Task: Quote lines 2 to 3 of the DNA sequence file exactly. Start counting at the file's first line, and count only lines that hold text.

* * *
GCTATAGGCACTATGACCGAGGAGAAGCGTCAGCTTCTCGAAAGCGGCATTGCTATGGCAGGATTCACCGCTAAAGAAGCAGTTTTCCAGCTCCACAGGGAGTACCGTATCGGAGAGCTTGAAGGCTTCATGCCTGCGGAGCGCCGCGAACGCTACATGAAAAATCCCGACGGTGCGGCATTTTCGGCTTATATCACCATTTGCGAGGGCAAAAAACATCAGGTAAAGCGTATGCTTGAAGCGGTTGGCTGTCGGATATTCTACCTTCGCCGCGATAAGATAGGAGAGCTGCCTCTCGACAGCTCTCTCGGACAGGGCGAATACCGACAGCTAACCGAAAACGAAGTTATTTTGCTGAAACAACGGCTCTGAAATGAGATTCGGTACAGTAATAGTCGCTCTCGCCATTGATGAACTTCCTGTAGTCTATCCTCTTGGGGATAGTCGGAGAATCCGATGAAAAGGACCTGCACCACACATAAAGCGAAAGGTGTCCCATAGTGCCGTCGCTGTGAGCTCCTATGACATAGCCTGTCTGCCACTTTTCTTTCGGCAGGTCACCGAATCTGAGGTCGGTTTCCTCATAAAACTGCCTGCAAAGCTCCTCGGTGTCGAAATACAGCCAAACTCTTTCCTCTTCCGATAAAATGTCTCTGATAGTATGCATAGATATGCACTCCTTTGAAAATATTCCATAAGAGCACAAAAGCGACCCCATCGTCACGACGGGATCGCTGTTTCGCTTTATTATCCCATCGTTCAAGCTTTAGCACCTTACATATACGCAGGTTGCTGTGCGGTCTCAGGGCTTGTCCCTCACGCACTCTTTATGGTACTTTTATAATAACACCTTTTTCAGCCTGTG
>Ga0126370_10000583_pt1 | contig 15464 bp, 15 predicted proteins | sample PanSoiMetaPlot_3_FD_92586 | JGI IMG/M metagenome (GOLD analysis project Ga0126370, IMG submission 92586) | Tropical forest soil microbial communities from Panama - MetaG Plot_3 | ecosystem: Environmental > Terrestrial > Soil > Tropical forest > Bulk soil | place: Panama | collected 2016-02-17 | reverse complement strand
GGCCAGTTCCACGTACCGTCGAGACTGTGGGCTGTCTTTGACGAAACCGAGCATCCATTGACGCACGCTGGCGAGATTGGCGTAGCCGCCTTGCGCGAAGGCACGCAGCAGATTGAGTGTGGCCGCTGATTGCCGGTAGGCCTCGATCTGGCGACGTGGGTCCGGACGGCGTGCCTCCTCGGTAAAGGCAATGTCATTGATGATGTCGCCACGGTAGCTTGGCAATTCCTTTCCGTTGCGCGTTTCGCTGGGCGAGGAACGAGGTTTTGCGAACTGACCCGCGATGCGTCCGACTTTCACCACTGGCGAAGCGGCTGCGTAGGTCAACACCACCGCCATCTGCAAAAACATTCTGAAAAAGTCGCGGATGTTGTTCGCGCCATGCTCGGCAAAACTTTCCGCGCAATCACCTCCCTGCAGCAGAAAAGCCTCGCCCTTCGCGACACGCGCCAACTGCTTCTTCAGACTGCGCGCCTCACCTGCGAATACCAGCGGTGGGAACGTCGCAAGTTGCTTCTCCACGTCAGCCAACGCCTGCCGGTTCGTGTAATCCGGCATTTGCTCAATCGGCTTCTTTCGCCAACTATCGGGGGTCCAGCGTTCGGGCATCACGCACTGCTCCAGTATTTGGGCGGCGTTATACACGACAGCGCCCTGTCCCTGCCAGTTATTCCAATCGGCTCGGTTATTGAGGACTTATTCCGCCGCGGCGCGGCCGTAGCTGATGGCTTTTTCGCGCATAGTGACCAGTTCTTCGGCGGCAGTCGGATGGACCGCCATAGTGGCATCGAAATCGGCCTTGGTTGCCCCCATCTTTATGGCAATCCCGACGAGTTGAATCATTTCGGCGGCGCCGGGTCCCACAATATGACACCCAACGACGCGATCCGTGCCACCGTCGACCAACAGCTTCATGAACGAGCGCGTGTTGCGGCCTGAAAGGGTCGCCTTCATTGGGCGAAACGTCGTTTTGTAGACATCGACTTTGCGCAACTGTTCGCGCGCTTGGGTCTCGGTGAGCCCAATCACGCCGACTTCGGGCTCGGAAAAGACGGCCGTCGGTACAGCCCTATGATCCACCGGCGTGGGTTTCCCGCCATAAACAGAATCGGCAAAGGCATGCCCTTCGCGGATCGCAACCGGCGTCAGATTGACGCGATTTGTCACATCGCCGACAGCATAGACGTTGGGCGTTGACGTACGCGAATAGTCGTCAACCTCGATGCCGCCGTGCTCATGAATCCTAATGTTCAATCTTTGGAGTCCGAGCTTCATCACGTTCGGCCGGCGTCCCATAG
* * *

>Ga0126370_10000583_pt1 | contig 15464 bp, 15 predicted proteins | sample PanSoiMetaPlot_3_FD_92586 | JGI IMG/M metagenome (GOLD analysis project Ga0126370, IMG submission 92586) | Tropical forest soil microbial communities from Panama - MetaG Plot_3 | ecosystem: Environmental > Terrestrial > Soil > Tropical forest > Bulk soil | place: Panama | collected 2016-02-17 | reverse complement strand
GGCCAGTTCCACGTACCGTCGAGACTGTGGGCTGTCTTTGACGAAACCGAGCATCCATTGACGCACGCTGGCGAGATTGGCGTAGCCGCCTTGCGCGAAGGCACGCAGCAGATTGAGTGTGGCCGCTGATTGCCGGTAGGCCTCGATCTGGCGACGTGGGTCCGGACGGCGTGCCTCCTCGGTAAAGGCAATGTCATTGATGATGTCGCCACGGTAGCTTGGCAATTCCTTTCCGTTGCGCGTTTCGCTGGGCGAGGAACGAGGTTTTGCGAACTGACCCGCGATGCGTCCGACTTTCACCACTGGCGAAGCGGCTGCGTAGGTCAACACCACCGCCATCTGCAAAAACATTCTGAAAAAGTCGCGGATGTTGTTCGCGCCATGCTCGGCAAAACTTTCCGCGCAATCACCTCCCTGCAGCAGAAAAGCCTCGCCCTTCGCGACACGCGCCAACTGCTTCTTCAGACTGCGCGCCTCACCTGCGAATACCAGCGGTGGGAACGTCGCAAGTTGCTTCTCCACGTCAGCCAACGCCTGCCGGTTCGTGTAATCCGGCATTTGCTCAATCGGCTTCTTTCGCCAACTATCGGGGGTCCAGCGTTCGGGCATCACGCACTGCTCCAGTATTTGGGCGGCGTTATACACGACAGCGCCCTGTCCCTGCCAGTTATTCCAATCGGCTCGGTTATTGAGGACTTATTCCGCCGCGGCGCGGCCGTAGCTGATGGCTTTTTCGCGCATAGTGACCAGTTCTTCGGCGGCAGTCGGATGGACCGCCATAGTGGCATCGAAATCGGCCTTGGTTGCCCCCATCTTTATGGCAATCCCGACGAGTTGAATCATTTCGGCGGCGCCGGGTCCCACAATATGACACCCAACGACGCGATCCGTGCCACCGTCGACCAACAGCTTCATGAACGAGCGCGTGTTGCGGCCTGAAAGGGTCGCCTTCATTGGGCGAAACGTCGTTTTGTAGACATCGACTTTGCGCAACTGTTCGCGCGCTTGGGTCTCGGTGAGCCCAATCACGCCGACTTCGGGCTCGGAAAAGACGGCCGTCGGTACAGCCCTATGATCCACCGGCGTGGGTTTCCCGCCATAAACAGAATCGGCAAAGGCATGCCCTTCGCGGATCGCAACCGGCGTCAGATTGACGCGATTTGTCACATCGCCGACAGCATAGACGTTGGGCGTTGACGTACGCGAATAGTCGTCAACCTCGATGCCGCCGTGCTCATGAATCCTAATGTTCAATCTTTGGAGTCCGAGCTTCATCACGTTCGGCCGGCGTCCCATAG